Don't Let Summer Strain Your Back
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All that yard work and traveling can lead to injury, so spine experts offer safety tips
By Randy Dotinga
SATURDAY, July 1, 2017 (HealthDay News) -- Summer is the time when everyone dives into yard work and takes family vacations. But all that time spent bending, lifting and traveling can strain your back, spine experts say.
An estimated 3.7 million Americans sought care for back pain and injuries at doctors' offices in the summer of 2014, according to the American Academy of Orthopaedic Surgeons (AAOS).
"Many back injuries occur from sudden movements during daily activities such as bending, lifting and twisting," said Dr. Afshin Razi, a spokesperson for the academy.
"Always be mindful of the way you're positioning your body and practice safe lifting techniques during these motions. Keep the core muscles in your back and abdomen strong and flexible. Strengthening your core muscles will help to support your spine," Razi said in an AAOS news release.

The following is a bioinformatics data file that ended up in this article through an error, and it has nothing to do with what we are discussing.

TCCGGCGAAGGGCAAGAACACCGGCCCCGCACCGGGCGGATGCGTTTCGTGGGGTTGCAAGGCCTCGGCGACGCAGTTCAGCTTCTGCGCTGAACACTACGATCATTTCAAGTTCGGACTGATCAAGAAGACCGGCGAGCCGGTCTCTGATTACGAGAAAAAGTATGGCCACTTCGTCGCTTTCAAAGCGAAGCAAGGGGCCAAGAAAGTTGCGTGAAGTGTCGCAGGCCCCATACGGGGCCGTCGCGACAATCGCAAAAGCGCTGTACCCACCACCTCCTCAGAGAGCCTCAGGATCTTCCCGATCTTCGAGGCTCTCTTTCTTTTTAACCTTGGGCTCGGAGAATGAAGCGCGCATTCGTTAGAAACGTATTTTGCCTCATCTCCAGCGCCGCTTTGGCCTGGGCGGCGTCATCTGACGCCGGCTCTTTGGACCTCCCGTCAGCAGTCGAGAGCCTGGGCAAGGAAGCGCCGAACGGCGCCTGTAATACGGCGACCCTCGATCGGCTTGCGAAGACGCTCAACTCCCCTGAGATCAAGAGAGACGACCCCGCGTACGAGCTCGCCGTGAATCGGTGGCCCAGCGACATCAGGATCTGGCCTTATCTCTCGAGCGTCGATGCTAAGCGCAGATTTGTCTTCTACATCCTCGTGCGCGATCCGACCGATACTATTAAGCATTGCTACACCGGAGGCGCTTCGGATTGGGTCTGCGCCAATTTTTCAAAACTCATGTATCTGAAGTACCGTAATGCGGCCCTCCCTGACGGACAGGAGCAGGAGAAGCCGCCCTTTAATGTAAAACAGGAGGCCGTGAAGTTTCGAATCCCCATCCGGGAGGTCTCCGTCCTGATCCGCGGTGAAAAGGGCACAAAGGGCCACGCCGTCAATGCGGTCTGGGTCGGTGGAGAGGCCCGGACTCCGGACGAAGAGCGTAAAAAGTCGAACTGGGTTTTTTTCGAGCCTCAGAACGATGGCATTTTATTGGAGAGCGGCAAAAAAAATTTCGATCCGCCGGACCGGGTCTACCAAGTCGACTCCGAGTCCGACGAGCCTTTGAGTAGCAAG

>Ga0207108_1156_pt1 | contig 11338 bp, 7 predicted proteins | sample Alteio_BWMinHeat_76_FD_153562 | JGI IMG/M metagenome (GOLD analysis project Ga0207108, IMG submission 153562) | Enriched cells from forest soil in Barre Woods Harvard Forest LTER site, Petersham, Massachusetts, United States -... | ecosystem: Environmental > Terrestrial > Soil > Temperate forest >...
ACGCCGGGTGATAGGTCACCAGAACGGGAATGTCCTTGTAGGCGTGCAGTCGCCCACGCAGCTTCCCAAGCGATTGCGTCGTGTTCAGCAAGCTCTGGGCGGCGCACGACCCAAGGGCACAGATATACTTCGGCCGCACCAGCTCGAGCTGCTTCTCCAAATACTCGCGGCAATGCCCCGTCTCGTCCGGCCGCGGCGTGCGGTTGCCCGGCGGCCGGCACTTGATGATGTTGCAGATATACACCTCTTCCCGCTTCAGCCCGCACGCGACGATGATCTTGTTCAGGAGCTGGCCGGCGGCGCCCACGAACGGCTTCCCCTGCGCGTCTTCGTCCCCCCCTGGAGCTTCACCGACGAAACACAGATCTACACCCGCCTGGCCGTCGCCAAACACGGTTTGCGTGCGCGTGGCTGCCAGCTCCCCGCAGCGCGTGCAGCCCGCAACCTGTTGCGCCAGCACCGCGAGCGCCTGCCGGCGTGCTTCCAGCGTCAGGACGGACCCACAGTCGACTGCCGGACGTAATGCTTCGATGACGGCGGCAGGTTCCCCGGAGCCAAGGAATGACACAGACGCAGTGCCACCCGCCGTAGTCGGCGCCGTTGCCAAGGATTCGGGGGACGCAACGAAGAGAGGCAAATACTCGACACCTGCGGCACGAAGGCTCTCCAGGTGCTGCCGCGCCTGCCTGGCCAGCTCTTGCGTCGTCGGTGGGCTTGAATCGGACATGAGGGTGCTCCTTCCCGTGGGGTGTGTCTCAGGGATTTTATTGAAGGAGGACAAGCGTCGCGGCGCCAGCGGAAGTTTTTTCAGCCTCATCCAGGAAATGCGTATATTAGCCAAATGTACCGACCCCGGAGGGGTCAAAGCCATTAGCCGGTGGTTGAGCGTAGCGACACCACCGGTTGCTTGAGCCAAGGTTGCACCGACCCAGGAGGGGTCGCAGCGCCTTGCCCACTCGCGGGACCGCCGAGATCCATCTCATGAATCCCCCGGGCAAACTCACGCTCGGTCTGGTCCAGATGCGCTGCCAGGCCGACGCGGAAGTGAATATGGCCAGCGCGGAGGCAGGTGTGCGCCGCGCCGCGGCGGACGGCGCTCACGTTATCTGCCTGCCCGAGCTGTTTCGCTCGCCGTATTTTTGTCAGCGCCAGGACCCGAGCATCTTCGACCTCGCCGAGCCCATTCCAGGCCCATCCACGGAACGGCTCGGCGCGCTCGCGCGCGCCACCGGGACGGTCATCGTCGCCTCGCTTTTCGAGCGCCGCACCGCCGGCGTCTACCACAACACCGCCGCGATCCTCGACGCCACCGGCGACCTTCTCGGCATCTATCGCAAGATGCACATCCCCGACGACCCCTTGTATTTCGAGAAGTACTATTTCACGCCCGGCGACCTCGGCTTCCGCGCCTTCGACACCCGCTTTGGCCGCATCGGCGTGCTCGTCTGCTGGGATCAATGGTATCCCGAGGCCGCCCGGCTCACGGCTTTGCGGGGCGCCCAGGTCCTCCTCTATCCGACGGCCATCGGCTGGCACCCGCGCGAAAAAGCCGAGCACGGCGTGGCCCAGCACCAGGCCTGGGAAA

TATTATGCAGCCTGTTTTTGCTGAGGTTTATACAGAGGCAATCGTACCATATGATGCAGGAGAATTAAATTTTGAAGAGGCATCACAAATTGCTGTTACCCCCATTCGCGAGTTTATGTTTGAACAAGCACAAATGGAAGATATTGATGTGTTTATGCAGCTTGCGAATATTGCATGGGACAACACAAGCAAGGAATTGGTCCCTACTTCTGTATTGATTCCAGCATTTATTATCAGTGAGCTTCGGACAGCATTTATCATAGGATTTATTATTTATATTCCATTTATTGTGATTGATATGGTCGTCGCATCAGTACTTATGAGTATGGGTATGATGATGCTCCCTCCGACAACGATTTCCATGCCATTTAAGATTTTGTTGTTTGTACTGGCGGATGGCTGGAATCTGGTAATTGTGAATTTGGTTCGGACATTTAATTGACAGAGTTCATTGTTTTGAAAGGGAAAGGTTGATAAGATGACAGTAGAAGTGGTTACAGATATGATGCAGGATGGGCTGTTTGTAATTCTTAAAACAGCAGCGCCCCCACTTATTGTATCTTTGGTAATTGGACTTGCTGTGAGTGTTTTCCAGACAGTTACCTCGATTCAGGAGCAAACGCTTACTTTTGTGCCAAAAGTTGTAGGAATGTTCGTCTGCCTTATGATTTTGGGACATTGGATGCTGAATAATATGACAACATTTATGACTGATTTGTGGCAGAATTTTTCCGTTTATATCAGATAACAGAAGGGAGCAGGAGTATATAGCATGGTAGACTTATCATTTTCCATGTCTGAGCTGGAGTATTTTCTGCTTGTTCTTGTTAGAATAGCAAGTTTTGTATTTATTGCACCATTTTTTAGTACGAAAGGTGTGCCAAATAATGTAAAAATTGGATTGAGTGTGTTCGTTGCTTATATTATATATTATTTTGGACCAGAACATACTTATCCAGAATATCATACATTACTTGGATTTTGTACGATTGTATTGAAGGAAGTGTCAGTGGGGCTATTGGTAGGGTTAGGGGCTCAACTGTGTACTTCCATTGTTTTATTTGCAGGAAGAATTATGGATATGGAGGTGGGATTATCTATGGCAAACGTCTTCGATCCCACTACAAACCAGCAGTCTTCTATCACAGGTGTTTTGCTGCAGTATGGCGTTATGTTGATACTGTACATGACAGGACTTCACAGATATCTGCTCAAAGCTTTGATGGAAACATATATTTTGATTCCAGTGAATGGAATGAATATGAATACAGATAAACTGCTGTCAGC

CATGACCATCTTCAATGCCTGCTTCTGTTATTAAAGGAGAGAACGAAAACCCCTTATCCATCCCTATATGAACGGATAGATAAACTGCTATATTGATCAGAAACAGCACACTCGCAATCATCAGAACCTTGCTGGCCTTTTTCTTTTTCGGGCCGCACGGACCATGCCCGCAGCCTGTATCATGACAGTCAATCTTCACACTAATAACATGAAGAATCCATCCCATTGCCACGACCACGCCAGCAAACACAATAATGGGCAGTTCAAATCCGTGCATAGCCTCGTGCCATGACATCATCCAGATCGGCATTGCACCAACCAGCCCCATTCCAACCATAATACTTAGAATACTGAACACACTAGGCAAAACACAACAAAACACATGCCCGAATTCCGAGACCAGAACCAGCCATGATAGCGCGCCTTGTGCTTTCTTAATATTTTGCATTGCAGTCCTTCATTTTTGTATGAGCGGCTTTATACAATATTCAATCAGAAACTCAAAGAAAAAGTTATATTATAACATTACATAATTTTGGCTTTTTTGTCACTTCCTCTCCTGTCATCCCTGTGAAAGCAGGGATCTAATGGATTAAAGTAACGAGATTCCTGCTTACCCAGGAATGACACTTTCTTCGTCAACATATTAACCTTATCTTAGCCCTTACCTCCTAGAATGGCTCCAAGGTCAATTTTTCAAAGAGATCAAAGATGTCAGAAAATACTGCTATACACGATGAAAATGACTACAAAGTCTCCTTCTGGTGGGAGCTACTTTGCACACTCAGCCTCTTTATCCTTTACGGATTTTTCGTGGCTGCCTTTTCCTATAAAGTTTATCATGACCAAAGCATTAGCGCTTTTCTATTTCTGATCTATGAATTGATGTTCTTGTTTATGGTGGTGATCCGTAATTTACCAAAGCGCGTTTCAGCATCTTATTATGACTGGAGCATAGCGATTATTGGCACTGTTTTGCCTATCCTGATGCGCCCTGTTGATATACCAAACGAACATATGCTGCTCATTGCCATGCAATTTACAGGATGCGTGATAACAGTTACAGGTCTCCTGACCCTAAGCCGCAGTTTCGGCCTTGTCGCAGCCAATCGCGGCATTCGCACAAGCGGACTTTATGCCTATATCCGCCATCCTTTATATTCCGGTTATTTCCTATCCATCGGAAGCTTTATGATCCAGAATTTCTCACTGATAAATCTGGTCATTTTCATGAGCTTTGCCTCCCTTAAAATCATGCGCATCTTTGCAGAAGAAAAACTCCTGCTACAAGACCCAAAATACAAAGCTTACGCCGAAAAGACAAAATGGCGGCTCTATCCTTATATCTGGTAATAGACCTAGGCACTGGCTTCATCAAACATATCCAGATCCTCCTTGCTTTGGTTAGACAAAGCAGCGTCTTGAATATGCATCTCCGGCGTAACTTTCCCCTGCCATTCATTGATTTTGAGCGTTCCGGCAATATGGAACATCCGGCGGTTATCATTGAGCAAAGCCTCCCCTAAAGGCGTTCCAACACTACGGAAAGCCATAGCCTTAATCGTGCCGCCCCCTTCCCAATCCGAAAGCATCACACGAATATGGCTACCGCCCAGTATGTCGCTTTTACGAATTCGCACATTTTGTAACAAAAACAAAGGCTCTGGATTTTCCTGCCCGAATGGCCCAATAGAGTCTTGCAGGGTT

The academy offers these tips for protecting yourself from back injuries during the summer:
- Lift heavy items with your legs instead of your back, and don't bend over. Bend your knees instead and keep your back straight.
- Get someone to help you lift heavy objects. Turn to your friends or family or hire someone to assist.
- Pack as lightly as possible when traveling, and try to spread heavier items among several boxes or bags.
- Take breaks, regardless of whether you're sitting or working, and stretch between tasks.
- Watch your posture and sit with your back in a slightly arched position. Your chair should support your lower back and your head and shoulders should be upright.
- Be careful about your footwear. Your shoes should fit properly and have rubber non-skid soles to protect you from falling, especially when you're traveling or working outdoors.
- If you're outside, make sure hoses, rakes and garden tools are out of your path so you don't trip over them.
- Pets like to be underfoot and can pose a tripping hazard. Consider putting a bell on your pet so you know its location when it's moving around.
Visit the U.S. National Institute of Arthritis and Musculoskeletal and Skin Diseases for more on .
SOURCE: American Academy of Orthopaedic Surgeons, press release
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